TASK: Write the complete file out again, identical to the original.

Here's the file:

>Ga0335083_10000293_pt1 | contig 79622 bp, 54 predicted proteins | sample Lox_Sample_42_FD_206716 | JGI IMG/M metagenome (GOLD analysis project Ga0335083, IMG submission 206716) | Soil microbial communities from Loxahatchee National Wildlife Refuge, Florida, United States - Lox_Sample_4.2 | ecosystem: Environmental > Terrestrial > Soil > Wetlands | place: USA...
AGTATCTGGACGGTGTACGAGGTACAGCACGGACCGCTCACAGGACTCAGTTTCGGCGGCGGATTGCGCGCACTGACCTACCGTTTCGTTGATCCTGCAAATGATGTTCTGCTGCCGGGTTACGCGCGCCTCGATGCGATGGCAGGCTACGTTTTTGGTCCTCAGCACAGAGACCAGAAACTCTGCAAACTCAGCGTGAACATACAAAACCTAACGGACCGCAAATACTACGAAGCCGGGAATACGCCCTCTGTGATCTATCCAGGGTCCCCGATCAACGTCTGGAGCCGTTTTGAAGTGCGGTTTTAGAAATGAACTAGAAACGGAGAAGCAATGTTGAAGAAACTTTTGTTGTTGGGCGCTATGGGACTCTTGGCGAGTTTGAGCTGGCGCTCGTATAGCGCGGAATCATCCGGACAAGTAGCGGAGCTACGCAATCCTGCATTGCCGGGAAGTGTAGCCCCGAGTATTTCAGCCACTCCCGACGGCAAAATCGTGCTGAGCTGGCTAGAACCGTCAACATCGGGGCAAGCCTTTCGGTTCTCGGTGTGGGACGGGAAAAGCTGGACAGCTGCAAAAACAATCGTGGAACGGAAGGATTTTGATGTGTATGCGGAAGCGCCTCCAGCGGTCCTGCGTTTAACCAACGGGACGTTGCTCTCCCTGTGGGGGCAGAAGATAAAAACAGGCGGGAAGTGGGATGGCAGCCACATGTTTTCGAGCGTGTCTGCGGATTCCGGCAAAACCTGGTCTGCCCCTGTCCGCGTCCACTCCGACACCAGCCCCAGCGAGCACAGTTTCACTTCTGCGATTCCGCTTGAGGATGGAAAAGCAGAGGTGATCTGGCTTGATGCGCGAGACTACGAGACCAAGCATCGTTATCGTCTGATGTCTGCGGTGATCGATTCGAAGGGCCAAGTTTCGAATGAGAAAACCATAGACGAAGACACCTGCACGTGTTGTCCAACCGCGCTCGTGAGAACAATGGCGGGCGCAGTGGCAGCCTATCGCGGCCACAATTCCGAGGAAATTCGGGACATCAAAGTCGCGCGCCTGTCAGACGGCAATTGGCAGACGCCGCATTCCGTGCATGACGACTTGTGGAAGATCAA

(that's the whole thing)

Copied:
>Ga0335083_10000293_pt1 | contig 79622 bp, 54 predicted proteins | sample Lox_Sample_42_FD_206716 | JGI IMG/M metagenome (GOLD analysis project Ga0335083, IMG submission 206716) | Soil microbial communities from Loxahatchee National Wildlife Refuge, Florida, United States - Lox_Sample_4.2 | ecosystem: Environmental > Terrestrial > Soil > Wetlands | place: USA...
AGTATCTGGACGGTGTACGAGGTACAGCACGGACCGCTCACAGGACTCAGTTTCGGCGGCGGATTGCGCGCACTGACCTACCGTTTCGTTGATCCTGCAAATGATGTTCTGCTGCCGGGTTACGCGCGCCTCGATGCGATGGCAGGCTACGTTTTTGGTCCTCAGCACAGAGACCAGAAACTCTGCAAACTCAGCGTGAACATACAAAACCTAACGGACCGCAAATACTACGAAGCCGGGAATACGCCCTCTGTGATCTATCCAGGGTCCCCGATCAACGTCTGGAGCCGTTTTGAAGTGCGGTTTTAGAAATGAACTAGAAACGGAGAAGCAATGTTGAAGAAACTTTTGTTGTTGGGCGCTATGGGACTCTTGGCGAGTTTGAGCTGGCGCTCGTATAGCGCGGAATCATCCGGACAAGTAGCGGAGCTACGCAATCCTGCATTGCCGGGAAGTGTAGCCCCGAGTATTTCAGCCACTCCCGACGGCAAAATCGTGCTGAGCTGGCTAGAACCGTCAACATCGGGGCAAGCCTTTCGGTTCTCGGTGTGGGACGGGAAAAGCTGGACAGCTGCAAAAACAATCGTGGAACGGAAGGATTTTGATGTGTATGCGGAAGCGCCTCCAGCGGTCCTGCGTTTAACCAACGGGACGTTGCTCTCCCTGTGGGGGCAGAAGATAAAAACAGGCGGGAAGTGGGATGGCAGCCACATGTTTTCGAGCGTGTCTGCGGATTCCGGCAAAACCTGGTCTGCCCCTGTCCGCGTCCACTCCGACACCAGCCCCAGCGAGCACAGTTTCACTTCTGCGATTCCGCTTGAGGATGGAAAAGCAGAGGTGATCTGGCTTGATGCGCGAGACTACGAGACCAAGCATCGTTATCGTCTGATGTCTGCGGTGATCGATTCGAAGGGCCAAGTTTCGAATGAGAAAACCATAGACGAAGACACCTGCACGTGTTGTCCAACCGCGCTCGTGAGAACAATGGCGGGCGCAGTGGCAGCCTATCGCGGCCACAATTCCGAGGAAATTCGGGACATCAAAGTCGCGCGCCTGTCAGACGGCAATTGGCAGACGCCGCATTCCGTGCATGACGACTTGTGGAAGATCAA